Sponsorship History Part 1
Although sponsorship has really taken flight over the past few decades as an important marketing communication tool, it has been in existence for much longer than you would think. We retraced the origin and history of sponsorship, and it might surprise you. In this first post, we will focus on sponsorship before the 19th century.
Of course, it had very little to do with the tool that we know today. First, sponsorship was born as a form of patronage or philanthropy used by members of royal or wealthy families. The decision to financially support someone or a project was dictated by the patron’s personal interests, not by company objectives, and exposure was limited mainly to word of mouth.1
330 BCE: The Birth of Sponsorship?
The first “sponsorships” date back to the 5th century BC in Ancient Greece. Initially, sponsorship took the form of a tax paid by rich citizens to finance major competitions and public festivities. These taxes largely contributed to fostering the economic and cultural development of cities such as Athens and Olympia. Paying this tax was a great honour, and some citizens would even voluntarily do so. Those taxed were held in high esteem, and even had their names engraved on marble slabs.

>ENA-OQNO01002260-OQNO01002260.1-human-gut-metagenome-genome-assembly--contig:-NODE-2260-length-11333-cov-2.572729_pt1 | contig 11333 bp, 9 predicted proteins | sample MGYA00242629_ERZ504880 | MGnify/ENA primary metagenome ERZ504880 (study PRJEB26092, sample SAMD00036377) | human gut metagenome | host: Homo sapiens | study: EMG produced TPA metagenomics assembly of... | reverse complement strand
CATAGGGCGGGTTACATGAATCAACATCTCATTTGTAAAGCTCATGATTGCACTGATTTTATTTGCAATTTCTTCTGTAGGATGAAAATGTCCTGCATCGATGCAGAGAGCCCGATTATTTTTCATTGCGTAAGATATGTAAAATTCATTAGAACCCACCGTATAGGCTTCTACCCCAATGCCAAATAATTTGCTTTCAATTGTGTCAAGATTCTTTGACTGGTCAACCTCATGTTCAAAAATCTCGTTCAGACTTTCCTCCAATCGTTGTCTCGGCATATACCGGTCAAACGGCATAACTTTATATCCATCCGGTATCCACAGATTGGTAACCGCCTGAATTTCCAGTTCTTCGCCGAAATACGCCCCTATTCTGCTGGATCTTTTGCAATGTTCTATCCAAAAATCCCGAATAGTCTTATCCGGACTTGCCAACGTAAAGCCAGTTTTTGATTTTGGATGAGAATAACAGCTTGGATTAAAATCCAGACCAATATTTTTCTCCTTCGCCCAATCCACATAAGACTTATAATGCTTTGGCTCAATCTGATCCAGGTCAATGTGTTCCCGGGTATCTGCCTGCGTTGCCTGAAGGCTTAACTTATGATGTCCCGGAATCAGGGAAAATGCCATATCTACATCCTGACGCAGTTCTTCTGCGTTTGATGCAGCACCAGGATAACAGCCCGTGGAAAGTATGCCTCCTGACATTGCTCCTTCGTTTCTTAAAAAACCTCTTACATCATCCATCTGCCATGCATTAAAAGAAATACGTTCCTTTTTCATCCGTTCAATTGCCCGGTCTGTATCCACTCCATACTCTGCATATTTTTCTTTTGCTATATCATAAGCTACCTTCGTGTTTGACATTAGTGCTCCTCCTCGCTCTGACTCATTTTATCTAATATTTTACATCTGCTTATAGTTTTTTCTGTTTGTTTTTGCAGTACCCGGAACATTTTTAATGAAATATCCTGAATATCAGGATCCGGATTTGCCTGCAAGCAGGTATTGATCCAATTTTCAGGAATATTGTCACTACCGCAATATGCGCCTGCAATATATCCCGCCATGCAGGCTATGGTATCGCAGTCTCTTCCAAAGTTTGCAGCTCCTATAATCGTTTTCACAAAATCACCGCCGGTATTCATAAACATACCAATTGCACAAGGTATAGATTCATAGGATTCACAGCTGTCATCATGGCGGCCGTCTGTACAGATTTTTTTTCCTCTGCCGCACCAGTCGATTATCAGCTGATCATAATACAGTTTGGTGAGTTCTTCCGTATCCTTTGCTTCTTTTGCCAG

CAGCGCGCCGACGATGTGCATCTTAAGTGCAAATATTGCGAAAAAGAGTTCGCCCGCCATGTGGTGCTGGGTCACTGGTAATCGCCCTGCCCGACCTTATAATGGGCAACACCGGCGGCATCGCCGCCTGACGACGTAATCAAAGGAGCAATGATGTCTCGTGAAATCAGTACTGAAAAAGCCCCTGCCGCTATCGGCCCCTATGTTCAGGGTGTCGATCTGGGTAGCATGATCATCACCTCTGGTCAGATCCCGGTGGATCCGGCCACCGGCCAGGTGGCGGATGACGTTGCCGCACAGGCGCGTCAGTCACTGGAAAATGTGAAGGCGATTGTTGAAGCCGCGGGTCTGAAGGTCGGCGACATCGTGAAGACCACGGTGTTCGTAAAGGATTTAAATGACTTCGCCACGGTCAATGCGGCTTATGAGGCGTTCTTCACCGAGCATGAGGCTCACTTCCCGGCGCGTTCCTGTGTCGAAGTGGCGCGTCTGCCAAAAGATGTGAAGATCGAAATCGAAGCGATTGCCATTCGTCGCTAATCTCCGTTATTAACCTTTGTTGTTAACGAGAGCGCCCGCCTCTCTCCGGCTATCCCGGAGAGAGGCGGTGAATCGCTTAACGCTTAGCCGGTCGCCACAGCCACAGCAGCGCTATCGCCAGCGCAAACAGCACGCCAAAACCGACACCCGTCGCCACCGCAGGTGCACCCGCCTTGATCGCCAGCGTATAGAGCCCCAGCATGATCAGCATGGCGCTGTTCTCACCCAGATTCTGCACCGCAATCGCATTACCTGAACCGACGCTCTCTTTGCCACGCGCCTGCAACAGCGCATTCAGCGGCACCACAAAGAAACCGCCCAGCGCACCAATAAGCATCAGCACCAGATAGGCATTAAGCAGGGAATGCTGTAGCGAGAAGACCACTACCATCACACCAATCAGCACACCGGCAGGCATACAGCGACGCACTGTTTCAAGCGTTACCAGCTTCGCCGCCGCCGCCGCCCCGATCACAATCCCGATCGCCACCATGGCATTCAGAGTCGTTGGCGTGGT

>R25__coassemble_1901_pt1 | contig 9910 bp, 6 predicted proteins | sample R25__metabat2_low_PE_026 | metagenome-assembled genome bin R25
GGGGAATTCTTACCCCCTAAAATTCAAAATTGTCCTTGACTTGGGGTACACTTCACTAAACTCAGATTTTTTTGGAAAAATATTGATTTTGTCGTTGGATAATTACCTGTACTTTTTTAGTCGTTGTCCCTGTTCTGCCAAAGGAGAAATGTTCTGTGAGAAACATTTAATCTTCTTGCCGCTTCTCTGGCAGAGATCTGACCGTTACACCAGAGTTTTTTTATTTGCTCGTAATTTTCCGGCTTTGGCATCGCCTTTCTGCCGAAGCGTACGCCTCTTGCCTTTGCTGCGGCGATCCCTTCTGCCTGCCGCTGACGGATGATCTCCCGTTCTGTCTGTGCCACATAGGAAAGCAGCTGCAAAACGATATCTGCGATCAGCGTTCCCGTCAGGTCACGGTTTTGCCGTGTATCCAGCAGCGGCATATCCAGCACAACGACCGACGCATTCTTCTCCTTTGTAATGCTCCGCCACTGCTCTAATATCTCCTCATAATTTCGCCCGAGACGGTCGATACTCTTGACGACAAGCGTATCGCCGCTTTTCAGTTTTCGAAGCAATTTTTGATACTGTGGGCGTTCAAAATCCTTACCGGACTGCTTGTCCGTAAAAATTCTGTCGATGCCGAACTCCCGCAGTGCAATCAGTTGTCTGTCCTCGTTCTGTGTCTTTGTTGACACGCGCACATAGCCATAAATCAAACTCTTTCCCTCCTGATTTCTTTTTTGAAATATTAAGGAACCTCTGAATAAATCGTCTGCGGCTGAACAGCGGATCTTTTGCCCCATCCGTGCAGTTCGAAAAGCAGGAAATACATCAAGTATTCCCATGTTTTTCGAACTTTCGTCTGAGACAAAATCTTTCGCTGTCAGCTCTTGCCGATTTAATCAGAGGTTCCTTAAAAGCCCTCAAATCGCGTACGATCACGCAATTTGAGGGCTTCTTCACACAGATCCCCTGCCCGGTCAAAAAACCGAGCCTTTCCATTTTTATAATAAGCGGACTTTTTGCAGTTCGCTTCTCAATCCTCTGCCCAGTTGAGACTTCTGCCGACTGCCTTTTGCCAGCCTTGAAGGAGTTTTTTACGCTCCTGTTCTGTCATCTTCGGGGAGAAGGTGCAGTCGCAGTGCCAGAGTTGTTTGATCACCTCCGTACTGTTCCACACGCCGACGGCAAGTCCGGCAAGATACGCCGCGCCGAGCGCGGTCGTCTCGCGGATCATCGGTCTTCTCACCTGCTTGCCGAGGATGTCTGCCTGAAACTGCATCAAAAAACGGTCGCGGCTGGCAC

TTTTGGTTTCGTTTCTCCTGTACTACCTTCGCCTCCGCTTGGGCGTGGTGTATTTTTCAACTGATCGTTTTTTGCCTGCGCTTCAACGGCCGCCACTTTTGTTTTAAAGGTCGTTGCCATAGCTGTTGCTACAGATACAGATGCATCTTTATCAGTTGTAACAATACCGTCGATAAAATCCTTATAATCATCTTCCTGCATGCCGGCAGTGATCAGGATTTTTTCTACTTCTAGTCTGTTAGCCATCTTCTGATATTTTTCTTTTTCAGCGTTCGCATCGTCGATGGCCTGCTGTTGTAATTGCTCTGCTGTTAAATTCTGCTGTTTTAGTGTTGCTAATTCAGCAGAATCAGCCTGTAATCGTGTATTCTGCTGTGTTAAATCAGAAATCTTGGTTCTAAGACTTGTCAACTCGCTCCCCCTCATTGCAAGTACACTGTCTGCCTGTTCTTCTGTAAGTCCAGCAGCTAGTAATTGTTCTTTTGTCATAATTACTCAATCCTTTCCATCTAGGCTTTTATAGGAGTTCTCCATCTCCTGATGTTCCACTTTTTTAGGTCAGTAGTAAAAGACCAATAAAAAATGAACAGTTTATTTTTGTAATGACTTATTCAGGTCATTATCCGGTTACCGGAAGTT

Leonidas was the earliest donor to Olympia whom archeologists have identified. Around 330 BC, he financed the construction of a luxurious building meant to host official guests and prestigious visitors. The building was named after its sponsor, the “Leonidaion,” which may be the first documented example of the use of “naming rights.” 2
Gladiators and Poetry Sponsorship in Ancient Rome
Not much later, in 264 BC, the first gladiator combat took place. The sport shortly gained in popularity and became a true institution in Ancient Rome. The combats were organized and financed by the wealthy to display their greatness and influence in the community. The combat was advertised on the walls of city buildings, and pamphlets describing the festivities, the name of the organizer (sponsor), the gladiators and their specialties as well as tickets were sold in the streets. The greater the number of gladiators, the larger the show, and the better and more generous sponsors appeared. 3,4 As a matter of fact, Julius Caesar had his own ludus, a gladiatorial training school. He notoriously sponsored a tournament in 46 BC, in honour of his daughter, who died in 54 BC, but he also had political motivations: he wanted to celebrate his recent victories in Gaul and Egypt and thus demonstrate his power.5